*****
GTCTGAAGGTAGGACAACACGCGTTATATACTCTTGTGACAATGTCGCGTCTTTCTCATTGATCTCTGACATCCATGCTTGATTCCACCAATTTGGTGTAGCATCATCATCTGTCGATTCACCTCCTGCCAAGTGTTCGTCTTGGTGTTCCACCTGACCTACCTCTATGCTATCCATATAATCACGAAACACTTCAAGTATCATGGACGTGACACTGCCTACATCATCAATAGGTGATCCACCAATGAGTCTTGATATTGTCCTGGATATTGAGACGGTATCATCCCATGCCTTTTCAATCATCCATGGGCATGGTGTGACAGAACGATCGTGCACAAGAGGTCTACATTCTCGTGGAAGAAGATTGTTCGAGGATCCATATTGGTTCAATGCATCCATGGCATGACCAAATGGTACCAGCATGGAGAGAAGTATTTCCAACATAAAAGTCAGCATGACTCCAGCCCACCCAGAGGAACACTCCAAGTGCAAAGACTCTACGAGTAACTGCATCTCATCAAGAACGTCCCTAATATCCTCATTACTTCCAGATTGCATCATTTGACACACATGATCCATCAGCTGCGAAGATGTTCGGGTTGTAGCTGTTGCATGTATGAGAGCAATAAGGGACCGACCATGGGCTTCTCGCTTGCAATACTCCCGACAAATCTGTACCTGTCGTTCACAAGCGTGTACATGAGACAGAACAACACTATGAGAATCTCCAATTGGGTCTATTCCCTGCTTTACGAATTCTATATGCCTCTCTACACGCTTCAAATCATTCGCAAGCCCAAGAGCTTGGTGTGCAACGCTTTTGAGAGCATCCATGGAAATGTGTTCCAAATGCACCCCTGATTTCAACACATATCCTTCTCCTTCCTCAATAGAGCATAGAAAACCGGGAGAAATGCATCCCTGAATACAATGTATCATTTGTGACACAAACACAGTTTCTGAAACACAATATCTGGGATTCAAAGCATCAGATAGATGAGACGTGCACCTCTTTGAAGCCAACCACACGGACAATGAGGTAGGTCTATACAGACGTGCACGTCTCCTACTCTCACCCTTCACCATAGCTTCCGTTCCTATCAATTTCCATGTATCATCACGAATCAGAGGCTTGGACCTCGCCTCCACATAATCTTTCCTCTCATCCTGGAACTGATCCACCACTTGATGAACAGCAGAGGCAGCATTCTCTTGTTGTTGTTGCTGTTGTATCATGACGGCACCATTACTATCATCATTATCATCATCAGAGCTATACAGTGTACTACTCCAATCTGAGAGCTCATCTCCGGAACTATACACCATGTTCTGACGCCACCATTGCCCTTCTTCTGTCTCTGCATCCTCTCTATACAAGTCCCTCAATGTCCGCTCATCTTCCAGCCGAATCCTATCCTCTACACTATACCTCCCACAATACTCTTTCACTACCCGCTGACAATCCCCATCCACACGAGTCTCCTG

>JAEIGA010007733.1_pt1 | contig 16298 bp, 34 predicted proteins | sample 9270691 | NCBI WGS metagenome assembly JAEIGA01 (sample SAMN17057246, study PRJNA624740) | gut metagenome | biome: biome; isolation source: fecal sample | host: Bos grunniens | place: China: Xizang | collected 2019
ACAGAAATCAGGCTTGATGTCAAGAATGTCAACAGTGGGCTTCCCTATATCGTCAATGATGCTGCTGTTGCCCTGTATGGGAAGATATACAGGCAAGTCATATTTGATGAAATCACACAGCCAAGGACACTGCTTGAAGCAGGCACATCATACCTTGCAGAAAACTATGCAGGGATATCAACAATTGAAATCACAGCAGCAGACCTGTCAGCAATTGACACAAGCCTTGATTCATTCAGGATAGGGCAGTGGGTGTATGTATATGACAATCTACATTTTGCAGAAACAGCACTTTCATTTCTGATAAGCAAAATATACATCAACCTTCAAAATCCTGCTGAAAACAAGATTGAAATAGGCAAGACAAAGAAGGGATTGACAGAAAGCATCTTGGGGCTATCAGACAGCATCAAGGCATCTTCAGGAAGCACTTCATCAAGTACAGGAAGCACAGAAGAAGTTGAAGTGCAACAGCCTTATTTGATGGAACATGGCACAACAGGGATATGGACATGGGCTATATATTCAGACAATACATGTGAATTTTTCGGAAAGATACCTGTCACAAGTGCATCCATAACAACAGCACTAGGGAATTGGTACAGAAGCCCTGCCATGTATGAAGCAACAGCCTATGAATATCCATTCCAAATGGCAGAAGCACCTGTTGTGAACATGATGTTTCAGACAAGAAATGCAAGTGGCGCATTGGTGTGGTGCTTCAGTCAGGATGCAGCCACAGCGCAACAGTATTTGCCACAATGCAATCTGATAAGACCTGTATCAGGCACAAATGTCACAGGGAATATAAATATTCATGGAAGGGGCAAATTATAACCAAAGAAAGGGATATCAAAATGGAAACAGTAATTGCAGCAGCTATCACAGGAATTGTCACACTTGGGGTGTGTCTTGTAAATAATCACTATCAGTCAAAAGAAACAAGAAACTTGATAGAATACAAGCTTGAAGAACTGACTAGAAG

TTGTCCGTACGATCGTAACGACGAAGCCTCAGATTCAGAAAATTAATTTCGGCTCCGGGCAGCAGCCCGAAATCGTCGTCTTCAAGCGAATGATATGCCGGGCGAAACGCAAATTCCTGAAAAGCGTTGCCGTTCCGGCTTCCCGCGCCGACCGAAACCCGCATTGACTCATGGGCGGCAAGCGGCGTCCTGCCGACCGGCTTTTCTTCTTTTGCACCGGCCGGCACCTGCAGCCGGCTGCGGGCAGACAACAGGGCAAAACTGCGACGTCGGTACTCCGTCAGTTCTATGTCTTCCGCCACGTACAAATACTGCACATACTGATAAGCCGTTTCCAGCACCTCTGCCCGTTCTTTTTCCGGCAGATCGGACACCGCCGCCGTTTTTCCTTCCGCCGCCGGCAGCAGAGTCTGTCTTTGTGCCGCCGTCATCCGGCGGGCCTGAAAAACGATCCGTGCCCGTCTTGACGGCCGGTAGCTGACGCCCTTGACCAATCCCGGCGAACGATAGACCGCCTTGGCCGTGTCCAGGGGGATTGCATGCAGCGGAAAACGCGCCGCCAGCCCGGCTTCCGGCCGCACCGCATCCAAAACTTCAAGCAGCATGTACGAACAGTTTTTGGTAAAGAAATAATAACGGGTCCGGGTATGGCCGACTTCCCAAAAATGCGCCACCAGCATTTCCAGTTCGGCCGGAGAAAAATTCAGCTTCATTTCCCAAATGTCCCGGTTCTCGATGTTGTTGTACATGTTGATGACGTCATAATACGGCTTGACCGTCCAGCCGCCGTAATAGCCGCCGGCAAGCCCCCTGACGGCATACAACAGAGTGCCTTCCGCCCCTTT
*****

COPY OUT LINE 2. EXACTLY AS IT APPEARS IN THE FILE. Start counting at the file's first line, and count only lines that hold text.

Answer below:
>JAEIGA010007733.1_pt1 | contig 16298 bp, 34 predicted proteins | sample 9270691 | NCBI WGS metagenome assembly JAEIGA01 (sample SAMN17057246, study PRJNA624740) | gut metagenome | biome: biome; isolation source: fecal sample | host: Bos grunniens | place: China: Xizang | collected 2019